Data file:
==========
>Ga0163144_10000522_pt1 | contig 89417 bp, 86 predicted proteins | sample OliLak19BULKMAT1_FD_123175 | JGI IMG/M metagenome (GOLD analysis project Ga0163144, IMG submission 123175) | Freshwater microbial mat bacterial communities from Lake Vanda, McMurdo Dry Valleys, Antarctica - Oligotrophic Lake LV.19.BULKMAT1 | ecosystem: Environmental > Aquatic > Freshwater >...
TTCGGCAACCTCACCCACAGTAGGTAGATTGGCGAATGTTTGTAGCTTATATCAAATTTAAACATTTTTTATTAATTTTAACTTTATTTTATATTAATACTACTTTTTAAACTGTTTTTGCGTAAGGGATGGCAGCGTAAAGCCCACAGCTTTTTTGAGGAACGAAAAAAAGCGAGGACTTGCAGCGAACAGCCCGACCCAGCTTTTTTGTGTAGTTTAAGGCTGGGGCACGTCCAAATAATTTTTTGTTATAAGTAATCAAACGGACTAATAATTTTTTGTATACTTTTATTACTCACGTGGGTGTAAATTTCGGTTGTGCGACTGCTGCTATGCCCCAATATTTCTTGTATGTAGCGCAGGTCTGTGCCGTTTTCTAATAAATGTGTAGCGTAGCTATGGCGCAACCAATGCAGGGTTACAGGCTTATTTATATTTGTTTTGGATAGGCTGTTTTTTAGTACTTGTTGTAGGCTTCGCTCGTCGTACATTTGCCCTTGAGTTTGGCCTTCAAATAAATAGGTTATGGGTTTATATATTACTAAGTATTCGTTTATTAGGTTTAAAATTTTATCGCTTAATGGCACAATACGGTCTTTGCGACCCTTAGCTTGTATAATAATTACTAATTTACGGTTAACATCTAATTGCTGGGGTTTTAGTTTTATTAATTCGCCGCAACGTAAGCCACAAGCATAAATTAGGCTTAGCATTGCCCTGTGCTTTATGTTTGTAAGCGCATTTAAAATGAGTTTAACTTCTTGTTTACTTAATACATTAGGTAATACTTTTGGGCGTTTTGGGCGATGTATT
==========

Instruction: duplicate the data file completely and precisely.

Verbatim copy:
>Ga0163144_10000522_pt1 | contig 89417 bp, 86 predicted proteins | sample OliLak19BULKMAT1_FD_123175 | JGI IMG/M metagenome (GOLD analysis project Ga0163144, IMG submission 123175) | Freshwater microbial mat bacterial communities from Lake Vanda, McMurdo Dry Valleys, Antarctica - Oligotrophic Lake LV.19.BULKMAT1 | ecosystem: Environmental > Aquatic > Freshwater >...
TTCGGCAACCTCACCCACAGTAGGTAGATTGGCGAATGTTTGTAGCTTATATCAAATTTAAACATTTTTTATTAATTTTAACTTTATTTTATATTAATACTACTTTTTAAACTGTTTTTGCGTAAGGGATGGCAGCGTAAAGCCCACAGCTTTTTTGAGGAACGAAAAAAAGCGAGGACTTGCAGCGAACAGCCCGACCCAGCTTTTTTGTGTAGTTTAAGGCTGGGGCACGTCCAAATAATTTTTTGTTATAAGTAATCAAACGGACTAATAATTTTTTGTATACTTTTATTACTCACGTGGGTGTAAATTTCGGTTGTGCGACTGCTGCTATGCCCCAATATTTCTTGTATGTAGCGCAGGTCTGTGCCGTTTTCTAATAAATGTGTAGCGTAGCTATGGCGCAACCAATGCAGGGTTACAGGCTTATTTATATTTGTTTTGGATAGGCTGTTTTTTAGTACTTGTTGTAGGCTTCGCTCGTCGTACATTTGCCCTTGAGTTTGGCCTTCAAATAAATAGGTTATGGGTTTATATATTACTAAGTATTCGTTTATTAGGTTTAAAATTTTATCGCTTAATGGCACAATACGGTCTTTGCGACCCTTAGCTTGTATAATAATTACTAATTTACGGTTAACATCTAATTGCTGGGGTTTTAGTTTTATTAATTCGCCGCAACGTAAGCCACAAGCATAAATTAGGCTTAGCATTGCCCTGTGCTTTATGTTTGTAAGCGCATTTAAAATGAGTTTAACTTCTTGTTTACTTAATACATTAGGTAATACTTTTGGGCGTTTTGGGCGATGTATT